“About half to two thirds of all persistent cigarette smokers will eventually be killed by their habit,” says a report in BMJ, a British medical journal. Not only did researchers find that cigarette smoking was substantially more hazardous than they had previously thought but they also found that it completely nullified any benefits smokers might have experienced “for increased longevity over the past half century.” While the study indicated an increase to 33 percent in the probability that lifetime non-smoking 70-year-olds would reach age 90, the likelihood of smokers reaching that age actually declined from 10 percent to 7 percent. “On average, cigarette smokers die about 10 years younger than non-smokers,” the article states, and quitting the habit could increase life expectancy. The sooner smokers stop, the better. Fifty-year-olds were found to halve the hazard by quitting, and those stopping at age 30 could avoid almost all of it.
A recent Internet poll in Britain by the polling company YouGov “found that more than a quarter of those it polled do not know that Bethlehem was the birthplace of Jesus Christ,” reveals London’s newspaper The Guardian. “And only three-quarters realised that Jesus was Jewish.” When quizzed about the Ten Commandments, about half of those surveyed felt the sixth commandment, “Thou Shalt Not Kill,” was the most relevant to today’s world. Deemed the least relevant was the first commandment, which in the New World Translation reads: “I am Jehovah your God . . . You must not have any other gods against my face.”—Exodus 20:2, 3.
Depleting Earth’s Resources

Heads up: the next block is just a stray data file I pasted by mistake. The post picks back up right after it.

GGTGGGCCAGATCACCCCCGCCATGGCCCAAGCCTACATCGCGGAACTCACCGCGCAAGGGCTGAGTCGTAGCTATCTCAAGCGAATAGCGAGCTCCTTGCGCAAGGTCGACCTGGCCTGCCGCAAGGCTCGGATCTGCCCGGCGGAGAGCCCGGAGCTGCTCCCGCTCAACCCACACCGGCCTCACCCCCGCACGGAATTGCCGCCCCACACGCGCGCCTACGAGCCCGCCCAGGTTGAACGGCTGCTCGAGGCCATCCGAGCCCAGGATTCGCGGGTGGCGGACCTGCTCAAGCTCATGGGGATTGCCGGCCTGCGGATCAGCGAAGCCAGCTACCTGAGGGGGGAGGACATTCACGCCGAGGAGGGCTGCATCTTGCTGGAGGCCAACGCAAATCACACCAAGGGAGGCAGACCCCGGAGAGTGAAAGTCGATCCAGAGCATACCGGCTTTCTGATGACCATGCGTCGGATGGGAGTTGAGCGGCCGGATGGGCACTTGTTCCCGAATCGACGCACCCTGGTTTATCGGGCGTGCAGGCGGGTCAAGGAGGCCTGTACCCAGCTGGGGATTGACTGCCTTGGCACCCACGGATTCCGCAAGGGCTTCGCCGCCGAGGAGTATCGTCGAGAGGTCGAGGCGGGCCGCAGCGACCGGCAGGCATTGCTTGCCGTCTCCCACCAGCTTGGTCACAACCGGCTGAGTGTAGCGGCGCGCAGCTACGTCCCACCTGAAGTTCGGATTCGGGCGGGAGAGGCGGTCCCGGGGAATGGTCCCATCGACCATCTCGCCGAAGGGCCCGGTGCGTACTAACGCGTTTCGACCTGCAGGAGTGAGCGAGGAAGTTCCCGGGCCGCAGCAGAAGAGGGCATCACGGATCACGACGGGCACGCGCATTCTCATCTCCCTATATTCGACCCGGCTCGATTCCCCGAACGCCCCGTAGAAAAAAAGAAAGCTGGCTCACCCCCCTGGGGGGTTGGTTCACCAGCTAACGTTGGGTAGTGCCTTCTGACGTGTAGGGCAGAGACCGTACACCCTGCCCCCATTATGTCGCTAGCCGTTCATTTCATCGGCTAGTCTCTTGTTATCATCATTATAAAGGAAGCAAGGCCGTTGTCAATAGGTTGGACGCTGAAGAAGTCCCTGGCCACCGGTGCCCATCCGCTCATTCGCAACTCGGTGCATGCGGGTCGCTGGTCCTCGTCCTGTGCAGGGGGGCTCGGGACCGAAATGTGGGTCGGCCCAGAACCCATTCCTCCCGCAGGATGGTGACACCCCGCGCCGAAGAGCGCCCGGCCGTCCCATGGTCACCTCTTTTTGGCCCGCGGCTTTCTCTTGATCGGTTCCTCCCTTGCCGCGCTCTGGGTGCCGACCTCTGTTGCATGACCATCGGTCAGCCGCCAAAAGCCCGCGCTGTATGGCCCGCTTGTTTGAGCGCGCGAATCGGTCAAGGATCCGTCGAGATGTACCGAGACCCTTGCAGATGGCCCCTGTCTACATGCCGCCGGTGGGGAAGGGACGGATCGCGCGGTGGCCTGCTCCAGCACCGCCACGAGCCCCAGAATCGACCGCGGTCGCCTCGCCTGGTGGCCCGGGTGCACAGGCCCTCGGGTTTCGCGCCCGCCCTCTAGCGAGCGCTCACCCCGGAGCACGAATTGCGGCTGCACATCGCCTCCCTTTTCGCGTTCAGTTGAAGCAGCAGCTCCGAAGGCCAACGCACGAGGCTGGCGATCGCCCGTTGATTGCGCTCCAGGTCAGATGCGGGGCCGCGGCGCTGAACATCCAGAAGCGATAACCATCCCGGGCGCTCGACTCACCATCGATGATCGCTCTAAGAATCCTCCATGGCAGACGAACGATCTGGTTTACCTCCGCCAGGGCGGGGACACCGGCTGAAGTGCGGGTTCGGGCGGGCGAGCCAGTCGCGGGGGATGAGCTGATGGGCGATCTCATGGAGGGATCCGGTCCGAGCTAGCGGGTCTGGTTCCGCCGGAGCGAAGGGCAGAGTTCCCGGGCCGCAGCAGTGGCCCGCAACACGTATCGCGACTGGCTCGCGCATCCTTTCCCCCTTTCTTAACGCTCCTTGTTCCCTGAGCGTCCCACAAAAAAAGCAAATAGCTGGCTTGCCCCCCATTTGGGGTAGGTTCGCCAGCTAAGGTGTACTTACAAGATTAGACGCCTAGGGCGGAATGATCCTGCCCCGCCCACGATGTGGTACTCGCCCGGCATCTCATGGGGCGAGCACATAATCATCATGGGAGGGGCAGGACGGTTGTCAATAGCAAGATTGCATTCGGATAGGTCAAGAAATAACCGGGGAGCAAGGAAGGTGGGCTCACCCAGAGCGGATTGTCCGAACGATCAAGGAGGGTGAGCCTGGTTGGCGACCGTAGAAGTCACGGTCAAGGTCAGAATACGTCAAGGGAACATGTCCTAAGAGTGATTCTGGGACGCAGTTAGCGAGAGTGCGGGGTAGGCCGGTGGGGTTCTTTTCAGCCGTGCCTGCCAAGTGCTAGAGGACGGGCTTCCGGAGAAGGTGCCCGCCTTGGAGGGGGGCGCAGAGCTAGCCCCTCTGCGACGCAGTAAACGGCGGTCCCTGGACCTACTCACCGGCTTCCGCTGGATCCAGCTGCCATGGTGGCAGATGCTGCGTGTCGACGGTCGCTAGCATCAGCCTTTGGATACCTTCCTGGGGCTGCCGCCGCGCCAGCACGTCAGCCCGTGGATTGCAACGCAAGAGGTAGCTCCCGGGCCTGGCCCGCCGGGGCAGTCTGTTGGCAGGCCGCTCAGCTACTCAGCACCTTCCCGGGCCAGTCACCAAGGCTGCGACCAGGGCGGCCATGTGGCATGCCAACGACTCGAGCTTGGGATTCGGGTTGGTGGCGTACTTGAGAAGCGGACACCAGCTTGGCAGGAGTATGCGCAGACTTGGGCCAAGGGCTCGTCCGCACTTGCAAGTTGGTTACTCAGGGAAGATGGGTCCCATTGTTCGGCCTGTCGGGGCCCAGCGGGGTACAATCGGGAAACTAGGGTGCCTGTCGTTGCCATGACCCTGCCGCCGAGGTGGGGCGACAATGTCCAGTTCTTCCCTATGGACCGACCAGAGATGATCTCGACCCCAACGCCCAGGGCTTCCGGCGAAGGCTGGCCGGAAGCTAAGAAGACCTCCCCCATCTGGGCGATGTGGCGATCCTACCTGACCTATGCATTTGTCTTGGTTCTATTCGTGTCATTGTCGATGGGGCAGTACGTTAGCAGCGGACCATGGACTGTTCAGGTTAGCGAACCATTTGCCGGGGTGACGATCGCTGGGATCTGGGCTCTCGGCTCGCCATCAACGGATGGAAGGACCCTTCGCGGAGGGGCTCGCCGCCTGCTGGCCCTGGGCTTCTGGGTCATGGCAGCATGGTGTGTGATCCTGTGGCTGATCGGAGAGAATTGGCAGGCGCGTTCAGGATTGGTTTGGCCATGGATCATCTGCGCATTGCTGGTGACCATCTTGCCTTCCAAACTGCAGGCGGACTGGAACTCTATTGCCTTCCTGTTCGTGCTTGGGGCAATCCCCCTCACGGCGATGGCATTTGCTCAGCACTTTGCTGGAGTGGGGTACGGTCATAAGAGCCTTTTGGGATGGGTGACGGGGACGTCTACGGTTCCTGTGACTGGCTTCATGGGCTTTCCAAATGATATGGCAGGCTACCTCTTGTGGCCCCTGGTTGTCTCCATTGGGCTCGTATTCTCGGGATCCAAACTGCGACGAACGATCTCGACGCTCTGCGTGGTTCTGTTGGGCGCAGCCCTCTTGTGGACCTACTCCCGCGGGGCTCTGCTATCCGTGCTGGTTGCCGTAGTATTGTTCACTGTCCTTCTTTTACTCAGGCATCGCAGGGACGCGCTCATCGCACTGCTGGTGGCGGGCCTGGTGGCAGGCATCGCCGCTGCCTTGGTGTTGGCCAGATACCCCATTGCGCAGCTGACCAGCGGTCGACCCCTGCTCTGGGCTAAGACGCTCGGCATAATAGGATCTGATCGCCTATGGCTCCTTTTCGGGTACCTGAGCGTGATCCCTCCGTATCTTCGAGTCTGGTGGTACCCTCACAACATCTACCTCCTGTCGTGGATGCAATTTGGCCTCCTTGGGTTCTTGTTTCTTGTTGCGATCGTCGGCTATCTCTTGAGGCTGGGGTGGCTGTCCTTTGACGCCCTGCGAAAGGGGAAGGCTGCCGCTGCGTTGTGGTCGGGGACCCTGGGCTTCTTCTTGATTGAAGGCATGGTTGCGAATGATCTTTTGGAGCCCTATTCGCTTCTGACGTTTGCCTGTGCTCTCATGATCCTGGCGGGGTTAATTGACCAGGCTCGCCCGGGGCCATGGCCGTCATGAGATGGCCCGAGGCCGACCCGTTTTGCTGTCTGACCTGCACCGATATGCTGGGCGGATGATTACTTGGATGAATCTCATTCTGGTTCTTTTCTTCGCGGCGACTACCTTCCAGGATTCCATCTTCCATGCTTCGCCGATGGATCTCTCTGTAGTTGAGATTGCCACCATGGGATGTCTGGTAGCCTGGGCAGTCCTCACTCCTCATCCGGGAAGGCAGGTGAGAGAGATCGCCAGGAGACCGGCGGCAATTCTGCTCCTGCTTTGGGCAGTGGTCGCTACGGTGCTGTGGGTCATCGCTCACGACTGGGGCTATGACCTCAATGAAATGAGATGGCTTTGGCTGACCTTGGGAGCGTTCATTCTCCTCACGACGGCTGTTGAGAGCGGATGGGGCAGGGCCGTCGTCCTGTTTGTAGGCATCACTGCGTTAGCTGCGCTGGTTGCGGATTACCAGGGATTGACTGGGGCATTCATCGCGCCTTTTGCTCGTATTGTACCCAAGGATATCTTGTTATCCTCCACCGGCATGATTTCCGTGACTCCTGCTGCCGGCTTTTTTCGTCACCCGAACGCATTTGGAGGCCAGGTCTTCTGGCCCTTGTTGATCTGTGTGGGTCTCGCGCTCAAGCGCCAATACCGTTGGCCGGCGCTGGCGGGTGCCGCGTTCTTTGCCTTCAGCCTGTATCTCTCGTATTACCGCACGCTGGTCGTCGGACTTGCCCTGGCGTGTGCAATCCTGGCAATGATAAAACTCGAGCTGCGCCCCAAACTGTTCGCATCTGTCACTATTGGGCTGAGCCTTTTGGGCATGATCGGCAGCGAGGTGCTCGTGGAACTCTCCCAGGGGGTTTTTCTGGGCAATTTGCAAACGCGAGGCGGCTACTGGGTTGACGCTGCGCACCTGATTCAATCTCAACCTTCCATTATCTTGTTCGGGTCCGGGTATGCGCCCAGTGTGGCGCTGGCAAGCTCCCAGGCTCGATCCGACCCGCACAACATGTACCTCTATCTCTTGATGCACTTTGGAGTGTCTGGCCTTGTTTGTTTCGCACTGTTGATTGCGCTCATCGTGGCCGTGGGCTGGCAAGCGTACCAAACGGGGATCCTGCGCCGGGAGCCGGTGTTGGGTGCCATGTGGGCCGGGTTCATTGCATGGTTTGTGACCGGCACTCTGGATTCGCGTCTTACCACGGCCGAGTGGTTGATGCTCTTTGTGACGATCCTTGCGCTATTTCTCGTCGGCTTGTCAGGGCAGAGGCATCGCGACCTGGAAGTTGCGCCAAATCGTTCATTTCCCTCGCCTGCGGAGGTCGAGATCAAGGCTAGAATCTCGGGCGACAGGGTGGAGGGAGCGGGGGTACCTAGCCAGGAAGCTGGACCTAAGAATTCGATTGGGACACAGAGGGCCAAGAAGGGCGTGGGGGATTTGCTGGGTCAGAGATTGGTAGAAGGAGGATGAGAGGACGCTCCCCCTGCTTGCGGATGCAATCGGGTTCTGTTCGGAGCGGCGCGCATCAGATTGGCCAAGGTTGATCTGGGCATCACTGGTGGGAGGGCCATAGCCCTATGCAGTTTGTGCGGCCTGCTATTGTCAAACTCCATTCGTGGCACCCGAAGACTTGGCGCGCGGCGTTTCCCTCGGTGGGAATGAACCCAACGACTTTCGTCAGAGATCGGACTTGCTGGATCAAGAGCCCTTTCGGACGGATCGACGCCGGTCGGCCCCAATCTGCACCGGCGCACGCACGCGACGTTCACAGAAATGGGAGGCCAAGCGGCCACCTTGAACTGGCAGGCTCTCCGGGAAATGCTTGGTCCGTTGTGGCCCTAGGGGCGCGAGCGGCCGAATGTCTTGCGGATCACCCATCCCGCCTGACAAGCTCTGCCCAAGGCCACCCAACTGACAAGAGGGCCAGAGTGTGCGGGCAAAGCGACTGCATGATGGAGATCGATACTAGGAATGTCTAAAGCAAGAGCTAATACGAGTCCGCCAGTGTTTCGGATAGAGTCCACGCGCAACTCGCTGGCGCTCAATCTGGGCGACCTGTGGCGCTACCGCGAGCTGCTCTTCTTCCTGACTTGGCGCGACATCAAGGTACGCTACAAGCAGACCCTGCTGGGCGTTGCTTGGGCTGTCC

“Two-thirds of the planet’s resources, from energy sources to fresh water and clean air, have been heavily depleted or polluted,” reports the Daily News of New York. A study “prepared by 1,360 experts from 95 nations” pointed to the toll that humans have exacted on ecosystems during the past 50 years. “Human activity is putting such strain on the natural functions of Earth that the ability of the planet’s ecosystems to sustain future generations can no longer be taken for granted,” the report concluded. Backed by the UN and the World Bank, the report warned that over time, collapses in nature could occur, resulting in deforestation, disease, or oceanic “dead zones.”
“Kangaroo Care” for Babies
“Babies who receive kangaroo care sleep longer, their breathing improves and they put on weight faster,” says Japan’s Daily Yomiuri. What is “kangaroo care”? It simply means that mothers or fathers lie back and cradle their baby against their bare chest for an hour or two each day. Toyoko Watanabe, chief of the newborn infant division at the Tokyo Metropolitan Bokuto Hospital, said: “Kangaroo care began in Colombia as a desperate measure against a shortage of incubators. UNICEF took note of the fact that the death rate of premature babies dropped, and the period of hospitalization was shortened.” Now, says the paper, “the idea is growing in popularity in developed countries for premature and full-term babies.” The skin-to-skin contact has many benefits, including helping parents to bond with their infants. Moreover, it costs nothing and requires no special equipment.